See appendix B in that order for more information.

This may also be of some interest.

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Minimums are specific to the approach in question and vary based upon their specific location and circumstances.

However:

AIM 1-1-9 3i states that ILS minimums cannot be lower than as follows for specific categories.

CAT I - 200ft AGL, 2,400ft RVR.

Special Authorized CAT I - 150ft AGL, 1,400ft RVR, if equipped with a FD or HUD.

CAT II - 100ft AGL, 1200ft RVR, using autoland or HUD to touchdown.

Special Authorized CAT II - 100ft AGL, 1200ft RVR, using autoland or HUD to touchdown. ALSF-2 lighting not required on the field.

CAT IIIa - <100ft AGL, RVR greater or equal to 700ft

CAT IIIb - <50ft AGL, RVR greater or equal to 150ft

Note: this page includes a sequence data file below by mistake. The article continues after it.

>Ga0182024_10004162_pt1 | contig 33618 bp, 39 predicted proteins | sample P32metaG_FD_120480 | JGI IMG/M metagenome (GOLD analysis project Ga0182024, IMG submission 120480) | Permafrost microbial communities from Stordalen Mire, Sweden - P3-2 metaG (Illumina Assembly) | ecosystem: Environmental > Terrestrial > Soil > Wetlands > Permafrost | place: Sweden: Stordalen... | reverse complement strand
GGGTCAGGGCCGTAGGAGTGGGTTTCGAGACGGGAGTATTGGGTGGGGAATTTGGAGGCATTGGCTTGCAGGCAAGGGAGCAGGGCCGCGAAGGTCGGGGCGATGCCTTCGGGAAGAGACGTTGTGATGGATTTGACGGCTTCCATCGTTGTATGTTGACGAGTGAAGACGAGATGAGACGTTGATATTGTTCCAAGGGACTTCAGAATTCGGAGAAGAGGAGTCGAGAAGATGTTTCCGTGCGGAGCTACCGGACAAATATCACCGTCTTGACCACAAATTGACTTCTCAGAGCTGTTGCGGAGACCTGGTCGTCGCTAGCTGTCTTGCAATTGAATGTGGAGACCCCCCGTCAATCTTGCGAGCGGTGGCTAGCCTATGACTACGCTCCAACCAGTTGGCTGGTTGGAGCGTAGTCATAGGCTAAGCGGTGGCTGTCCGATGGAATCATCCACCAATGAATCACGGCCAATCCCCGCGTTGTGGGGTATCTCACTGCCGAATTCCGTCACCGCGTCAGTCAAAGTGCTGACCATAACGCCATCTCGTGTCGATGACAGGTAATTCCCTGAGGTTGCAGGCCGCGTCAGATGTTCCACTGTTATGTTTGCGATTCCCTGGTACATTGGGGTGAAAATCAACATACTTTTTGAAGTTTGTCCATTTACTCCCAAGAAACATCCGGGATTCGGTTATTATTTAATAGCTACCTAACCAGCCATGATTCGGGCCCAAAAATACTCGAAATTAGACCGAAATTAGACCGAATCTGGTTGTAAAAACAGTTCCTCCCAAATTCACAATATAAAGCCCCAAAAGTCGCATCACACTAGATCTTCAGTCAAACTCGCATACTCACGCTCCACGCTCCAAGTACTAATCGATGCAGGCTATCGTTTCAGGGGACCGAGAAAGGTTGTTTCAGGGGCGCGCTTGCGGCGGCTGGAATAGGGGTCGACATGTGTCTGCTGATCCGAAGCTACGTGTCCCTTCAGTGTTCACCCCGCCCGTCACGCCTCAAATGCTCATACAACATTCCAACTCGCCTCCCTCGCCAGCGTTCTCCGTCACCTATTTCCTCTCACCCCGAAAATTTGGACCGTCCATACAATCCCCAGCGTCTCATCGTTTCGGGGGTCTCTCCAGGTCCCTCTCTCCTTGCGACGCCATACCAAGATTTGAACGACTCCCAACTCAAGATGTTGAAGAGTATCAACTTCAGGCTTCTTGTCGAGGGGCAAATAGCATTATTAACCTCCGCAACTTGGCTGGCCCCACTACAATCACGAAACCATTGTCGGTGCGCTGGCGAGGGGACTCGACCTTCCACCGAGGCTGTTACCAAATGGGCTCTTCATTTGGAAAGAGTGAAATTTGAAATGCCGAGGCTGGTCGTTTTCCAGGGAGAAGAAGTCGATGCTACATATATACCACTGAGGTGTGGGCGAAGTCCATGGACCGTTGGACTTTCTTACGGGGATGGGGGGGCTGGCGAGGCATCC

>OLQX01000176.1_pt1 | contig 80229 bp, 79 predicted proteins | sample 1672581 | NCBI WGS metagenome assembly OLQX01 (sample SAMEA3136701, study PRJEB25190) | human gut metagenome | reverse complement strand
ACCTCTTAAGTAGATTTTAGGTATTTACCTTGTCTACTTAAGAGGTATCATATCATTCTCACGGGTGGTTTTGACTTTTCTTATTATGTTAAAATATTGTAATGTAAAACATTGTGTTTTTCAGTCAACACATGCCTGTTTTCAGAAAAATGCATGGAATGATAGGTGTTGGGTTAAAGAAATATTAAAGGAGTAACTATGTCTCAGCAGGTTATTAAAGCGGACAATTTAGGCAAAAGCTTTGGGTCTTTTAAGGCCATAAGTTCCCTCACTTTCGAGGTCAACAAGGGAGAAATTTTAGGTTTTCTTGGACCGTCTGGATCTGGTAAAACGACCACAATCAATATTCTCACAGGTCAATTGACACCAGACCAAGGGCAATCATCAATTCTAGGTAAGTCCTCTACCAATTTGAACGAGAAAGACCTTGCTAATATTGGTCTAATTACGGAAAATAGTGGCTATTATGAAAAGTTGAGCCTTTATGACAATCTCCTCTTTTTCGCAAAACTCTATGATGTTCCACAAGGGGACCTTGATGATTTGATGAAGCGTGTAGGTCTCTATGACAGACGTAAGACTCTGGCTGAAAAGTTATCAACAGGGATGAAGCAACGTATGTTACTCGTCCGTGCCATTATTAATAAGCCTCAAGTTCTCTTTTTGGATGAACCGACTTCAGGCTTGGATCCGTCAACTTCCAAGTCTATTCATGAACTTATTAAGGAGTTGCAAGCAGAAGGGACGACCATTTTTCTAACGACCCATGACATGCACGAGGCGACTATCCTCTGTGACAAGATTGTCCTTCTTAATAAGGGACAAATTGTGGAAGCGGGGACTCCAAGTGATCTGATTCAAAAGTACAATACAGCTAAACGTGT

CAT IIIc - ZERO-ZERO. No DH or RVR limitations.

Keep in mind these are MINIMUMS. Follow published approach plate minimums for specific approaches. If you attempt an approach to minimums in hard IFR, you better:

  • Make sure your aircraft is equipped with the required avionics for the approach, the airport in question is equipped for that type of ILS approach, and there are current approach plates for flying it.

  • Check the aerodrome NOTAMS for notices that said approach equipment is not down for maintenance, etc.

  • Be VERY proficient in flying instrument approaches and the specific approach in question.

  • Have a back plan for your backup and fuel to spare.

Ignore that, and you're likely to star in your very own NTSB report.

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    $\begingroup$ When authorized by OPSPEC you can have 1800 RVR cat I, 1000 RVR cat II. $\endgroup$ – Ralph J Oct 12 '16 at 14:25